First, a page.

I Love A Parade!

My grandmother, Vivian, grew up in a Jewish orphanage in San Francisco, sent there with her sisters by their father after the death of their mother. This, my great-grandfather assessed, was the best he could do for his girls. The women in charge would do better for them than he could. He was a struggling haberdasher nearing the end of the first decade of the 1900s.

My grandmother didn’t like to talk about her time in orphanage. The youngest of the three girls she was left behind when the other two married early to escape. She made a few intermittent stops but by the end of 1930s she was settled in Redwood City, CA, then a small town on the Peninsula, south of the big City. A place that boasted “Climate Best by Government Test”, as well as the oldest and largest Independence Day parade in the state.

I have no actual evidence that either statement is true but when you’re homegrown, you go with it. I grew up there and never missed that parade. Each year my dad took us downtown to see the marching bands, baton twirlers, mounted regiments, floats, veterans, scouts, and color guards strut proudly down Main Street and Broadway as we wriggled through the crowd for a better view. As long as my grandmother lived in Redwood City, we stopped at her place to take her with us.

She was an old-fashioned patriot. She could be moved to tears at the playing of the National Anthem. For one who saw so much pain in her early life she told me many times her saddest days occurred at the news of the murders of John and Robert Kennedy. I saw her cry with grief, outrage, and defeat when Martin Luther King, Jr. was killed. Heinous acts committed against patriots, men who died for their country. She considered these the darkest days of the nation because they were “inside jobs”. Americans killed by Americans.

Each time the flag would pass our outpost on parade day, my grandmother would stand, remove her hat, and put her hand over her heart. For every bar of the Star Spangled Banner she stood, posture erect, until the last note had rung through the crowd.

Not to make light, but imagine how many times at an Independence Day parade the flag would pass and the anthem play. My grandmother was a human jumping bean. Amazing reflex action for an old woman. My dad, her son, and my brothers and I all followed her lead, without question, because it was proper. With her on that day, we were all patriots, thanking the men and women everywhere throughout the years for the gift of freedom.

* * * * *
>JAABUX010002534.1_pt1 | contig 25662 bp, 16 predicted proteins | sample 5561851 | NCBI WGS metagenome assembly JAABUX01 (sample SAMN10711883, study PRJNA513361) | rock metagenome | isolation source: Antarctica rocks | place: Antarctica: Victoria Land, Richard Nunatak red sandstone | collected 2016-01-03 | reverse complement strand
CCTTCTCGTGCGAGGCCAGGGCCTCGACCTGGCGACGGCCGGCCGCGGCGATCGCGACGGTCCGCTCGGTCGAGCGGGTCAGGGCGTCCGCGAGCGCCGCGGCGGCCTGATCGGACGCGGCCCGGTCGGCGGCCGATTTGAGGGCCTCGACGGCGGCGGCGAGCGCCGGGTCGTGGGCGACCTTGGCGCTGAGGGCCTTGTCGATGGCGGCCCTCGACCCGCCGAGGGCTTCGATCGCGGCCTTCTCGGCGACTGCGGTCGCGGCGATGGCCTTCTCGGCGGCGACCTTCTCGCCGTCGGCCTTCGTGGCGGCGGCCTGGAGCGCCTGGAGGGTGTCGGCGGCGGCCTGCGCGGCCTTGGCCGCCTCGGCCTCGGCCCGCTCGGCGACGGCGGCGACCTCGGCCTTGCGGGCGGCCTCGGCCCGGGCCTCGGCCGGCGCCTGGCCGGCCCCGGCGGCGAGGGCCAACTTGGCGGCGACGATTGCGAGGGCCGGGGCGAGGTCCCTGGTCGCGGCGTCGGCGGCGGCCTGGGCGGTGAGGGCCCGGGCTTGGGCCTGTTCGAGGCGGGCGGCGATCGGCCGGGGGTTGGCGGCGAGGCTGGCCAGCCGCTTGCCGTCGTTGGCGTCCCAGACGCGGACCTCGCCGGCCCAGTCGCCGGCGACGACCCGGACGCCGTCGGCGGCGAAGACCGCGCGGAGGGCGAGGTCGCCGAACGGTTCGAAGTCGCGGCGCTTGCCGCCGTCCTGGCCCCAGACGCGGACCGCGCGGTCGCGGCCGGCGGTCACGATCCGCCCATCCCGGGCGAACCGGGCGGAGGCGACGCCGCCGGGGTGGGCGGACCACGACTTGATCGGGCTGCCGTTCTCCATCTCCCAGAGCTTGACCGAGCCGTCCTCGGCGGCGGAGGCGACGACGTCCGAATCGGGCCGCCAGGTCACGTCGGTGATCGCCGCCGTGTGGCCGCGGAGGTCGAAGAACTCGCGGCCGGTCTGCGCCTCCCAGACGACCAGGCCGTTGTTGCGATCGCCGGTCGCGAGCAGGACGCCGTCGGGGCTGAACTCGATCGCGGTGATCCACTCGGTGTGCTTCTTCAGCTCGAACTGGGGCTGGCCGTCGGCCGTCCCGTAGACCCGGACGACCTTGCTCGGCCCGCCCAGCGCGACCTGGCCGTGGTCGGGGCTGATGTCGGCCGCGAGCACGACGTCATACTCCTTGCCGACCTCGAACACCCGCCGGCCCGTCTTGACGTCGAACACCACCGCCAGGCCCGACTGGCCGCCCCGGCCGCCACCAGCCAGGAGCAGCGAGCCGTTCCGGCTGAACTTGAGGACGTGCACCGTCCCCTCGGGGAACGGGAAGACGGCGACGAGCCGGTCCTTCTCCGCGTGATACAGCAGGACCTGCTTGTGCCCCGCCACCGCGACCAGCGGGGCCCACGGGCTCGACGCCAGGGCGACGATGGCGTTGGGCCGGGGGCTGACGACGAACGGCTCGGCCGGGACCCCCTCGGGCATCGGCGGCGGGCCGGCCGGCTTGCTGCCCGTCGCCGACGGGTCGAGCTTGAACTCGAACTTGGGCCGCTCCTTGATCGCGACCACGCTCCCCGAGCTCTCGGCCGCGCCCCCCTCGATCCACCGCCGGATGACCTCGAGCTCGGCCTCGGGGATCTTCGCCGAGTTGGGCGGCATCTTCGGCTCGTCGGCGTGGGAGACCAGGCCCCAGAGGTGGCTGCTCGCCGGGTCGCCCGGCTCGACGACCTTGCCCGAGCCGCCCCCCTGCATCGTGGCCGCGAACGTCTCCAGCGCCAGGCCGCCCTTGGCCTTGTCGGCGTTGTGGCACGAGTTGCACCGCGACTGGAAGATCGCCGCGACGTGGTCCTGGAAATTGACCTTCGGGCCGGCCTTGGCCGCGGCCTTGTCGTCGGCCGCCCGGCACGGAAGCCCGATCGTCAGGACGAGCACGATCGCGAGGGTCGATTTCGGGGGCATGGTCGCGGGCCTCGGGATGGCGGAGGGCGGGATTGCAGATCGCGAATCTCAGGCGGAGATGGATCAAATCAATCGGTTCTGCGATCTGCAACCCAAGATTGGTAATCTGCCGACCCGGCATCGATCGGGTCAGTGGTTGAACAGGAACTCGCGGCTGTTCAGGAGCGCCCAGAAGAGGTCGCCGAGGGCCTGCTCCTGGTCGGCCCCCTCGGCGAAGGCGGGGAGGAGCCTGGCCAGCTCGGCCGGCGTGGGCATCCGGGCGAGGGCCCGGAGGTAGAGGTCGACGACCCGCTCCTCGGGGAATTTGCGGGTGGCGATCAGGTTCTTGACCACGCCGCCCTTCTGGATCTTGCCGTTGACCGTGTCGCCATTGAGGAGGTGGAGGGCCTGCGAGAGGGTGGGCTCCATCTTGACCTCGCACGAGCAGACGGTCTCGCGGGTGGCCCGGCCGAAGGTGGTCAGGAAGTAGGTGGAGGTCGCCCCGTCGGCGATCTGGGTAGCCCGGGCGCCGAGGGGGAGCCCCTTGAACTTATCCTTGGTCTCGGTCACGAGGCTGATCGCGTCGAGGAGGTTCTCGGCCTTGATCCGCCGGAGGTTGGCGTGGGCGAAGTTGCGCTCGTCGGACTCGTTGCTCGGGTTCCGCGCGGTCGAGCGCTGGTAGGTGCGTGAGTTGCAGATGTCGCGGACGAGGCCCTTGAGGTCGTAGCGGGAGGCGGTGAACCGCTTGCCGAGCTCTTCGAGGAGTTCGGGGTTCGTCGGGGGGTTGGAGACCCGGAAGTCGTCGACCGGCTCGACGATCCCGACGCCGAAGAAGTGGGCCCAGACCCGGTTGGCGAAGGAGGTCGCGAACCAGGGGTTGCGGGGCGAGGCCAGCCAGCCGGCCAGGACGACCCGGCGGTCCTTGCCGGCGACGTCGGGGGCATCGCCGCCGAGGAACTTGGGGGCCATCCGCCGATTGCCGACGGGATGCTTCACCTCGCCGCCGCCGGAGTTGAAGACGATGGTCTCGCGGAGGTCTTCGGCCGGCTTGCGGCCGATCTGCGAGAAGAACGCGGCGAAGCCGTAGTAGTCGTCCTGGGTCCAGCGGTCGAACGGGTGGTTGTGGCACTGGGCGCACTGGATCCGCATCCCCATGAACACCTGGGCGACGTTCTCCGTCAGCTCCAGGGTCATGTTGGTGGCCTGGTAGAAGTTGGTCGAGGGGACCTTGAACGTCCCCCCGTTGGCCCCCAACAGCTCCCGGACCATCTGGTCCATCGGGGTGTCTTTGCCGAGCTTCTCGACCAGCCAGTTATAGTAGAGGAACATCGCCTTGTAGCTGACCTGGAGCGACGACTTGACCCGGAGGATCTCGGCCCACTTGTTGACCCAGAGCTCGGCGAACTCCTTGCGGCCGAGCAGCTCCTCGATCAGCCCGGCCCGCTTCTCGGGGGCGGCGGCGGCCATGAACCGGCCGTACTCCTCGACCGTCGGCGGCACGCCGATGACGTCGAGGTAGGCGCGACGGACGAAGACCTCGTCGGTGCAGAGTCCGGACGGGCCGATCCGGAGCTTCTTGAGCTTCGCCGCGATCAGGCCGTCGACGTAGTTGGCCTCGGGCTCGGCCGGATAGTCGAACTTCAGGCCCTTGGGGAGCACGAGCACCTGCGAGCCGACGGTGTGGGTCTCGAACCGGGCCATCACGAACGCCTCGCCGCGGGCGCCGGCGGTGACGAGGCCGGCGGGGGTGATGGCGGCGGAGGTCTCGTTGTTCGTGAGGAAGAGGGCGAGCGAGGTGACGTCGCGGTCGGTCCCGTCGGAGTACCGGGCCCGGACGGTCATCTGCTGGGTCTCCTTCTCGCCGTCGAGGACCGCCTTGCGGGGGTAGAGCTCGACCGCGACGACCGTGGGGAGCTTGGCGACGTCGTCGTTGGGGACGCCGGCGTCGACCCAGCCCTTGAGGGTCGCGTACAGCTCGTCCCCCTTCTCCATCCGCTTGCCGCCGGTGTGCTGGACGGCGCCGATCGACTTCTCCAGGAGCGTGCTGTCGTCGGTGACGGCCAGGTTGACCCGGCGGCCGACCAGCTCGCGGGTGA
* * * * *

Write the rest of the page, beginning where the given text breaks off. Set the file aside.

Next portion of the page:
No doubt this daughter of eastern European emigre, born the year after the big quake of ’06, raised in an orphanage, having survived the Great Depression and two world wars, understood better than I ever will the meaning of the day. She understood the depth of courage and decency, resilience and devotion to freedom that parade represented, and all the parades throughout the USA, in cities and townships, villages and suburbs. On floats and in wagons. Fancy and not.

She didn’t live long enough to meet my son. Had she, she would have seen us walk from our house to downtown on July 4th each year. She would have witnessed him skating the parade route selling Boy Scout flags to bystanders, the fourth generation to carry out our annual tradition at the state’s largest and oldest parade

I now realize that what I have held as a family event, is a trek which renews our ties to each other and our tradition, and also to our community, city, and country. In the generational repetition the lines have blurred between personal and national history. They are intertwined.

Gen Five now adding to the fun and the tradition

The little girl from the orphanage created the family she longed for and the tethers she craved. Each time the flag passes before us in the city where (apparently) climate is best by government test, we will stand as though no other possibility exists as we will again for the National Anthem. Many, many times. We will stand for the patriots who came before, and for my grandmother.

What are your family traditions? Stories? Menus? Rituals? Just please don’t tell me your parade is larger or weather better. You know it would break my heart.

Enjoy your holiday weekend. Be safe. Please remember those who sacrificed all for all we have today.

The Lath House

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Thanks, Wiki

Out back was a yard that stretched fully from the house to the street behind. It was a very deep lot that first had a paved tar and gravel area for play and drying clothes, and an entrance to the cellar under the house. Then there was a step up to a large cutting garden for flowers and herbs, and abundant vegetables. Through the last gate was a fruit orchard with apple, peach, black and white figs, walnut and loquat trees. Down the center, dividing the orchard ran blackberry vines. Among the tools left from tilling and trimming was a rusty oil drum used for burning paper trash before its ash was turned into a compost heap at the furthest point of the yard.

My grandfather was in charge of the garden. A little bull of a man, immensely strong, short compostand compact, hairy golden arms and chest, a gray-blonde comb-over, light skin and blue eyes. His stature was exactly what one would expect of an older Italian gentleman while his coloring was the opposite. One of his jobs was to ride herd on the grandchildren and keep order in the yard. With our unwanted help horse beans grew in the daisy and gladiolus beds, and avocado trees (launched from seeds on the kitchen window sill) sprouted almost anywhere. None of this made Grandpa happy.